Deficiencies of the Confederation - Madison's Vices of the Political System

Deficiencies of the Confederation - Madison's Vices of the Political System

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Deficiencies of the Confederation CHAPTER 5 | Document 16 James Madison, Vices of the Political System of the United States Apr. 1787 Papers 9:348--57 1. Failure of the States to comply with the Constitutional requisitions. This evil has been so fully experienced both during the war and since the peace, results so naturally from the number and independent authority of the States and has been so uniformly examplified in every similar Confederacy, that it may be considered as not less radically and permanently inherent in, than it is fatal to the object of, the present System. 2. Encroachments by the States on the federal authority. Examples of this are numerous and repetitions may be foreseen in almost every case where any favorite object of a State shall present a temptation. Among these examples are the wars and Treaties of Georgia with the Indians--The unlicensed compacts 3. Violations of the law of nations and of treaties. From the number of Legislatures, the sphere of life from which most of their members are taken, and the circumstances under which their legislative business is carried on, irregularities of this kind must frequently happen. Accordingly not a year has passed without instances of them in some one or other of the States. The Treaty of peace--the treaty with France--the treaty with Holland have each been violated. The causes of these irregularities must necessarily produce frequent violations of the law of nations in other respects. As yet foreign powers have not been rigorous in animadverting on us. This moderation however cannot be mistaken for a permanent partiality to our faults, or a permanent security agst. those disputes with other nations, which being among the greatest of public calamities, it ought to be least in the power of any part of the Community to bring on the whole. 4. Trespasses of the States on the rights of each other. These are alarming symptoms, and may be daily apprehended as we are admonished by daily experience. See the law of Virginia restricting foreign vessels to certain ports--of Maryland in favor of vessels belonging to her own citizens--of N. York in favor of the same. Paper money, instalments of debts, occlusion of Courts, making property a legal tender, may likewise be deemed aggressions on the rights of other States. As the Citizens of every State aggregately taken stand more or less in the relation of Creditors or debtors, to the Citizens of every other States, Acts of the debtor State in favor of debtors, affect the Creditor State, in the same manner, as they do its own citizens who are relatively creditors towards other citizens. This remark may be extended to foreign nations. If the exclusive regulation of the value and alloy of coin was properly delegated to the federal authority, the policy of it equally requires a controul on the States in the cases above mentioned. It must have been meant 1. to preserve uniformity in the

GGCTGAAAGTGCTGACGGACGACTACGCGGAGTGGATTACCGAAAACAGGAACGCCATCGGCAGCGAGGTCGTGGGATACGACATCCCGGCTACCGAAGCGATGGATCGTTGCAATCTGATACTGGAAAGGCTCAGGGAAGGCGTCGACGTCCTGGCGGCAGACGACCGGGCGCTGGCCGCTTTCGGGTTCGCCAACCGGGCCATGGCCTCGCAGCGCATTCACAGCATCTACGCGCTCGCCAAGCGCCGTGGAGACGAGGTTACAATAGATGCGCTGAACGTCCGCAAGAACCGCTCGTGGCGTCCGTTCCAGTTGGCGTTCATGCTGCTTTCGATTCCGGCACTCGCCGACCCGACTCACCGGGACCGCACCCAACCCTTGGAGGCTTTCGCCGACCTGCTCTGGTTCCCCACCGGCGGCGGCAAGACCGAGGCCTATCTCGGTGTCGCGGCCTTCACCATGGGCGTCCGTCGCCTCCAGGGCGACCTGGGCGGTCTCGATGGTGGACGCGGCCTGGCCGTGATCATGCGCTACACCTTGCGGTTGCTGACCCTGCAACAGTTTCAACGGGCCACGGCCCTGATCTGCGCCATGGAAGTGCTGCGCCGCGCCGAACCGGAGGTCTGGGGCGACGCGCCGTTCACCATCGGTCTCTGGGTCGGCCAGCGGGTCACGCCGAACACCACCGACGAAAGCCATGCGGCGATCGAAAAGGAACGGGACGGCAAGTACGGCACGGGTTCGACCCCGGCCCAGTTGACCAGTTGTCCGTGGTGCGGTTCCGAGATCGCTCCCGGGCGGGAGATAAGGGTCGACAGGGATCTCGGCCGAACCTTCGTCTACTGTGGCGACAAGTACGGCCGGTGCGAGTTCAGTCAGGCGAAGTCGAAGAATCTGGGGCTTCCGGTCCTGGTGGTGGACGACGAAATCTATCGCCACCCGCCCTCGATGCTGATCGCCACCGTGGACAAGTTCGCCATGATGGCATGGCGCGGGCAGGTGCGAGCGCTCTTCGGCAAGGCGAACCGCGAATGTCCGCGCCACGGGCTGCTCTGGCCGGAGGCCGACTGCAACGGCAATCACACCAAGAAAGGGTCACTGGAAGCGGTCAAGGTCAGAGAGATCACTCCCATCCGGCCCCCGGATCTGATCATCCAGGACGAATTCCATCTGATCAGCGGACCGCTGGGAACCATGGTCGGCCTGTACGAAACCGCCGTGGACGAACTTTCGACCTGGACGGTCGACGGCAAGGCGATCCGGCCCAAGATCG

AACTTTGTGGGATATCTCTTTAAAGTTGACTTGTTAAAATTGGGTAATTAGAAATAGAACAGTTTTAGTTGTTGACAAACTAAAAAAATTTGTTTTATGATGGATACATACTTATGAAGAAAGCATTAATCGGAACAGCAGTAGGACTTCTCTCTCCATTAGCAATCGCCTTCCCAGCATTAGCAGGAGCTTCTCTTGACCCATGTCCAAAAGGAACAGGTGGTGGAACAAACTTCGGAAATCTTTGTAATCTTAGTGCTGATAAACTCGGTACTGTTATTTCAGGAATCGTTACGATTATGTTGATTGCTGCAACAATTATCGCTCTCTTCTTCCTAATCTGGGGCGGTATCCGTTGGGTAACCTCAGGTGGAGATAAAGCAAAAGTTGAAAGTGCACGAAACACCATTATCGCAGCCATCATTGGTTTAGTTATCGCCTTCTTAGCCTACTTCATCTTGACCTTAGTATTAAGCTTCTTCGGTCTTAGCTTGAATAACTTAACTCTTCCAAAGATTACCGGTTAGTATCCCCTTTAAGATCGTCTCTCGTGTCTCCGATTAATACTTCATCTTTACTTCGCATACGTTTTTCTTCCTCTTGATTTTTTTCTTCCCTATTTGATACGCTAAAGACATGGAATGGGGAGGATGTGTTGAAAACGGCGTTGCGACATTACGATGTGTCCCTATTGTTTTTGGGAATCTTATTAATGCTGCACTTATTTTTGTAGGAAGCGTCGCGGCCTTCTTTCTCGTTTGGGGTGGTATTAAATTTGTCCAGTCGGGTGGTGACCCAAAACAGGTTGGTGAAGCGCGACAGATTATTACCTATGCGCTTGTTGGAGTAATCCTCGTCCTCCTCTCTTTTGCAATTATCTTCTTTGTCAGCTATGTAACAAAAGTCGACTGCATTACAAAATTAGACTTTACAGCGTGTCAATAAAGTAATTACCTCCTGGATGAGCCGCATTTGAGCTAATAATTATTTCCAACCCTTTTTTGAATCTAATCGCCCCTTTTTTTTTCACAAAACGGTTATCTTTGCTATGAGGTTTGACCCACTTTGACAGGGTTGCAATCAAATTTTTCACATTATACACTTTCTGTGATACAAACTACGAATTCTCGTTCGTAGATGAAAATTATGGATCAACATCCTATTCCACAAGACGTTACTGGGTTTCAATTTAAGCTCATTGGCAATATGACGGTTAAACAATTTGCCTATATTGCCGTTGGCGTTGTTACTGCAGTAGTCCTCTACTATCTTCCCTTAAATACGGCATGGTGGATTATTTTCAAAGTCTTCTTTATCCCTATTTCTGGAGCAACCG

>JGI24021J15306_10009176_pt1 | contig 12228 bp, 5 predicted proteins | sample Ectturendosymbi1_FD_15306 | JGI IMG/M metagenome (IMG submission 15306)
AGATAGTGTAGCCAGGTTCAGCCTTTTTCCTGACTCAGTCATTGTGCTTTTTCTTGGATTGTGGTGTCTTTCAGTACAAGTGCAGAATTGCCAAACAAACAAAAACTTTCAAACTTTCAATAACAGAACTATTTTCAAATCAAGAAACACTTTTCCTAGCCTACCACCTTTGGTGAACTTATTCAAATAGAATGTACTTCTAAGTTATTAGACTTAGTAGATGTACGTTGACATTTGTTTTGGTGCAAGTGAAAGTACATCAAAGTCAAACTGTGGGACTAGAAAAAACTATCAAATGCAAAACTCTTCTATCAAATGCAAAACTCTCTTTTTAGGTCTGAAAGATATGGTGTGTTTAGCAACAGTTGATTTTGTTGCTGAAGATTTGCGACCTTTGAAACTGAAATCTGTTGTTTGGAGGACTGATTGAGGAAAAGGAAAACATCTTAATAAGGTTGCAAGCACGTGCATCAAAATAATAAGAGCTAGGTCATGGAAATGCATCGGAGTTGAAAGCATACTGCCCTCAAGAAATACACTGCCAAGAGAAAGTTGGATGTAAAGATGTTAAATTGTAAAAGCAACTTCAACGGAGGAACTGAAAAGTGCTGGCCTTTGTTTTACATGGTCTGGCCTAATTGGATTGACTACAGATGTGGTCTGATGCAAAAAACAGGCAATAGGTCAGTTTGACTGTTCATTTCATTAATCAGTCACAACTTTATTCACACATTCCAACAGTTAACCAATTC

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Deficiencies of the Confederation - Madison's Vices of the Political System

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